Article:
Classical Vauxhall: Classical Done Differently at St Mark’s Kennington

Classical Vauxhall – 10 to 13 February 2022 

The third Classical Vauxhall Festival had already given their first concert (of five) at St Mark’s Kennington when I received information about their imaginative and appetising programmes. After the end of the festival they were able to let me have a recording of the concert of 10 February which I had missed, but the recording unfortunately had moments (especially of the spoken introductions) which were inaudible. My own sound system is admittedly aged and not too reliable. For all that, I have been able to cobble together a review of these exceptional musicians (see below please). As always, I give a brief note on the music, as well as the cultural clutter which I brought to it. That information comes under readers’ rights. Equipped with that, most readers will hopefully be able to arrive at their own assessments. Over to you!

Anyone familiar with Jane Austen – or further back, Samuel Pepys – will be aware of the greatly popular Vauxhall Gardens, which flourished most impressively with the Victorian art of dispensing higher musical culture to what they saw as the lower orders. Some of that art is now being explored by a gifted team of young musicians. But without the Victorian air of patronage. On the contrary, today’s young players are attempting to create a dialogue between performers and audience. The dialogue is sometimes not much in evidence. But as they say, Rome wasn’t built in a day.

Classical Vauxhall is the brainchild of the hugely gifted Fiachra Garvey. He was born in Wicklow, Ireland, in 1987 and his music education was at London’s Royal Academy of Music, the Paris Conservatory and elsewhere.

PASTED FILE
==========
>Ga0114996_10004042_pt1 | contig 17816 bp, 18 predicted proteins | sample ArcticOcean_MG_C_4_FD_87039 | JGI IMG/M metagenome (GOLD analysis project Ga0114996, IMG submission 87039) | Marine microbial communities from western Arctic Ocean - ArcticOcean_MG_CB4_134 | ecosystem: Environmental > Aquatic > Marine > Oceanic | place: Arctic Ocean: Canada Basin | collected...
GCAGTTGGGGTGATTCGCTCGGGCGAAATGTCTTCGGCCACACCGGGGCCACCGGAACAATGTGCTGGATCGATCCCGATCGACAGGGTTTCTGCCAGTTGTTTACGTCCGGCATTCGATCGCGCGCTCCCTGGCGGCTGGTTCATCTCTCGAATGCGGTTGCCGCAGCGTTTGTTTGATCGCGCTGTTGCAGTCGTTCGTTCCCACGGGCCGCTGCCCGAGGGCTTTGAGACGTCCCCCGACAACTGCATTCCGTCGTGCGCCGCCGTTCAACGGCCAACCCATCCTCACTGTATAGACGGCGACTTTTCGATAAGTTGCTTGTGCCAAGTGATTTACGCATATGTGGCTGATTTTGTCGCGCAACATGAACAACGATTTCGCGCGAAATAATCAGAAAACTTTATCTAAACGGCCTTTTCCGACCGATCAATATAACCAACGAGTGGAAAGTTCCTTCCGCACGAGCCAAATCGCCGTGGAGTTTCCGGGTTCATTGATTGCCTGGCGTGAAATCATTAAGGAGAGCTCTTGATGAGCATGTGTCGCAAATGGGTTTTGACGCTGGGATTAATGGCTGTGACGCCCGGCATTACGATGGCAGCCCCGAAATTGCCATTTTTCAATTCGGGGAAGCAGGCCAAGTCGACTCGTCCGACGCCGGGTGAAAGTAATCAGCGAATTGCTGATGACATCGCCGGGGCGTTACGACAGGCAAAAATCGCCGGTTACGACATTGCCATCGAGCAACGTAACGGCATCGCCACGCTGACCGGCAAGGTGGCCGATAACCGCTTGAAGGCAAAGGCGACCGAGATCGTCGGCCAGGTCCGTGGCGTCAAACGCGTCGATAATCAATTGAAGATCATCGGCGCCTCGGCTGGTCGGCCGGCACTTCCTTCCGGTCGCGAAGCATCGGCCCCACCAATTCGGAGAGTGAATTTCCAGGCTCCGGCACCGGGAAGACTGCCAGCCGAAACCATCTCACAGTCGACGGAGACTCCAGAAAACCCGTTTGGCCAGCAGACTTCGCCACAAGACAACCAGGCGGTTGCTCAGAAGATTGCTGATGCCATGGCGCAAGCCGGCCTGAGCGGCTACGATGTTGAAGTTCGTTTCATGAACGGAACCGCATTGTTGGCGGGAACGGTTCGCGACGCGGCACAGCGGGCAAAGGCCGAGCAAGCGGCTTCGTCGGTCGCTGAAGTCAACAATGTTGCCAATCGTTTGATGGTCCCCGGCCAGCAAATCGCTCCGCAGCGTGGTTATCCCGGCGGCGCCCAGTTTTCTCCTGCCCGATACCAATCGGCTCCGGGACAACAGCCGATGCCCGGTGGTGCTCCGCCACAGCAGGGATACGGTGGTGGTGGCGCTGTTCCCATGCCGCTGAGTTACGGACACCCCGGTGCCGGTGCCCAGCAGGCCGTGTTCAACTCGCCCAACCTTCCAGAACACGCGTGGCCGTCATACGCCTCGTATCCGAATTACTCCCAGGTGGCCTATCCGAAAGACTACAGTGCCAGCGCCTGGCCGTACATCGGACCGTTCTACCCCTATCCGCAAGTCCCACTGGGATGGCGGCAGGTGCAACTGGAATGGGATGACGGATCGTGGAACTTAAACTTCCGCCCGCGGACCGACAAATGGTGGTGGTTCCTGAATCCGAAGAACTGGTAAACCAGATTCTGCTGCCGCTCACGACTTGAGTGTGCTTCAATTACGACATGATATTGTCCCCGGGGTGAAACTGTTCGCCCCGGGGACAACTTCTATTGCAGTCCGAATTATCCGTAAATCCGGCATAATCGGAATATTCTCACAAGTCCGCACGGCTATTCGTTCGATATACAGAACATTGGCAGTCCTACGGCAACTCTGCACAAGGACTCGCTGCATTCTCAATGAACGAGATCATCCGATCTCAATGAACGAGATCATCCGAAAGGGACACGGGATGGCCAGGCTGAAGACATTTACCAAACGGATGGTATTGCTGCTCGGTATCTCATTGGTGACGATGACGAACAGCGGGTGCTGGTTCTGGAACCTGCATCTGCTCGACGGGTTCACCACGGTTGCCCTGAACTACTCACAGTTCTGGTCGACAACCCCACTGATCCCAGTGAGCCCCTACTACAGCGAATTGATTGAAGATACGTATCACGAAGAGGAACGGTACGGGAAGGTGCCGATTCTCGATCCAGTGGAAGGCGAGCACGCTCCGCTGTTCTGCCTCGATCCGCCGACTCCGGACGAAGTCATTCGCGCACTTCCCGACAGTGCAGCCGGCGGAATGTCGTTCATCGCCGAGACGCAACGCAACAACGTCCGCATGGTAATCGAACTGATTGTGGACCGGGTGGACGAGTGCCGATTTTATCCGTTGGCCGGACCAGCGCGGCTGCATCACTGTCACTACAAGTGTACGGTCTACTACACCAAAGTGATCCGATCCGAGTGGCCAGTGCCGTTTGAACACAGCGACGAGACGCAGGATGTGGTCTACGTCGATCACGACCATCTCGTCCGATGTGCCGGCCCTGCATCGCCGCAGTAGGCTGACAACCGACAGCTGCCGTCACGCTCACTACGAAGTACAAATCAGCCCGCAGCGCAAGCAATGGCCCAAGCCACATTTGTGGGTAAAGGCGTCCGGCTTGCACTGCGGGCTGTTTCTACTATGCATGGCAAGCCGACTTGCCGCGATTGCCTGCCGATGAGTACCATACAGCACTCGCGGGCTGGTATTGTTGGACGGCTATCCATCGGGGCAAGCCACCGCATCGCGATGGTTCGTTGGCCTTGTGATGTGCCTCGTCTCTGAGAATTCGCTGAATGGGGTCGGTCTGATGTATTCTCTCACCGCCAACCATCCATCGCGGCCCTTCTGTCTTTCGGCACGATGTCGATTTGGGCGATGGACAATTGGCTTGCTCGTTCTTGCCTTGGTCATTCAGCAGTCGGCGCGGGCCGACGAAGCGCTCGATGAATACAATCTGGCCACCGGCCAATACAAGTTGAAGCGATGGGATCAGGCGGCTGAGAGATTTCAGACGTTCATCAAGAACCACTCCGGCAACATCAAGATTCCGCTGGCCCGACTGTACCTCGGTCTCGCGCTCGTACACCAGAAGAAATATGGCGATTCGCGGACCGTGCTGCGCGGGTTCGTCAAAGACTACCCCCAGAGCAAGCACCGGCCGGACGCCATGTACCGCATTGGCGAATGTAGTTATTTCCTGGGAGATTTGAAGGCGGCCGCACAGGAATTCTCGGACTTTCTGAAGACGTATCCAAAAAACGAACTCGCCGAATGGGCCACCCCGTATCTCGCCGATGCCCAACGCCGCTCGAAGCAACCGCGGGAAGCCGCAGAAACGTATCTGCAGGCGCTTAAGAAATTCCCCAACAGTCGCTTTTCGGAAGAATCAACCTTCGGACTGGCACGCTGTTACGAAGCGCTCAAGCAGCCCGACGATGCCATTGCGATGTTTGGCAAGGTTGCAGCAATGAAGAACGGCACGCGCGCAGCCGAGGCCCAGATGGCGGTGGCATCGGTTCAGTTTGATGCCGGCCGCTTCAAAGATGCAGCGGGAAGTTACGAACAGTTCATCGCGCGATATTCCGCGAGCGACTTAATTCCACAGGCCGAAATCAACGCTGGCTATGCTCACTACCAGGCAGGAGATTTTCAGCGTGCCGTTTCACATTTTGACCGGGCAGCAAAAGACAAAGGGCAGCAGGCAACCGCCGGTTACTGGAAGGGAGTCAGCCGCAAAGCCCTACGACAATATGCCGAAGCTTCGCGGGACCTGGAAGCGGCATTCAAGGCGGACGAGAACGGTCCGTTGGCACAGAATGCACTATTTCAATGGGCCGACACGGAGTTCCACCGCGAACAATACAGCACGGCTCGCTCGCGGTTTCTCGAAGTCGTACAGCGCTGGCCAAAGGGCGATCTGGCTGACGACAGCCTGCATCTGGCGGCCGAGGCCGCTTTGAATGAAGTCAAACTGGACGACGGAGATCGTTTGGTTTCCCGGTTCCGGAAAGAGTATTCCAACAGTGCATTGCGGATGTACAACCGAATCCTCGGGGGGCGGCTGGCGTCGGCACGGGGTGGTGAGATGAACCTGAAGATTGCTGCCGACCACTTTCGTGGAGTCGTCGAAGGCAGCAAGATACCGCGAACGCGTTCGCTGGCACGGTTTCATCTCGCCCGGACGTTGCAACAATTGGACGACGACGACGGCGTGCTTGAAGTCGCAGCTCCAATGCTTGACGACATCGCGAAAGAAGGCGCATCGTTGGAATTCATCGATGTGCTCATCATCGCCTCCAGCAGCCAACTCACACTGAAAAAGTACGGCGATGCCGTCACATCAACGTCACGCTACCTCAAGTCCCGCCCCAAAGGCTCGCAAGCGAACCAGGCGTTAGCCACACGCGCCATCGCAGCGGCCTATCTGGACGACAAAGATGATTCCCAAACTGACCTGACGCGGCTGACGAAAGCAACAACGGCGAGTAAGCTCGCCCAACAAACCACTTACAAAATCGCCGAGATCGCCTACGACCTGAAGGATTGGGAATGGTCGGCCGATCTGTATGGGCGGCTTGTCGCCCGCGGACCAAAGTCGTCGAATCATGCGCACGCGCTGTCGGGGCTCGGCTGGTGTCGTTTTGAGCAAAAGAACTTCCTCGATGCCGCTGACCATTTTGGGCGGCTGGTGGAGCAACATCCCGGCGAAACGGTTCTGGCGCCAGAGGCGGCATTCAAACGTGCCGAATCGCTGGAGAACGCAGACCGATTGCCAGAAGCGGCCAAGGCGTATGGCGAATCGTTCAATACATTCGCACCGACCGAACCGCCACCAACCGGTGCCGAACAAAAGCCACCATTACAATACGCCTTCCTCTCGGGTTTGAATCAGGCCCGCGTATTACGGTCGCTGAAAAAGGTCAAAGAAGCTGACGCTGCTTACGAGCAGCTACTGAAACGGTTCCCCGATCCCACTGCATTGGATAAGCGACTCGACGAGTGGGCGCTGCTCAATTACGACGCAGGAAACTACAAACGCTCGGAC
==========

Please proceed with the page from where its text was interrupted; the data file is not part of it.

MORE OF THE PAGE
Verdi, Chausson, Hahn, Britten, Puccini, R. Strauss – Snapshots of Romance: Elizabeth Lewellyn (soprano), Simon Lepper (piano). Classical Vauxhall Festival, St Mark’s Kennington. 13.2.2022.

Elizabeth Lewellyn (soprano) and Simon Lepper (piano) (c) Frances Marshall

A kindly elderly lady in the audience, more or less my own advanced age, was chattering with me like there was no tomorrow. I’m a chatterbox myself but the good lady enjoyed the competition. Except that’s the wrong word. There was no competition. Our exchange was too cordial for that. This took place at the end of the final day’s recital of Elizabeth Llewellyn (soprano) with Simon Lepper (piano).

Llewellyn sang the opening soprano aria – Lo vidi, e’l primo palpito from Verdi’s early and shamefully neglected opera, Luisa Miller. My neighbour said she too had been to Parma, where Renata Scotto had sung the title role – the first to be staged in modern times.

(I didn’t add that I only heard two thirds of that aria because I was driving from Rome, in a pea soup December fog, where for the last mile or so, a friend walked in front of the car, to ensure that we didn’t drive off the road! We made the quickest change of clothing in the hotel and hastened to the theatre, where we were greeted like royalty. My aunt who was in the party and around ninety years old, was puzzled by the theatre’s greeting. At the first interval I was booked to interview for RAI [state radio and tv] Peter Maag, conductor of the opera. [Maag later recorded the opera with Montserrat Caballé in the title role.] My aunt was thenceforward chortling for weeks, saying she wouldn’t be signing any more autographs!)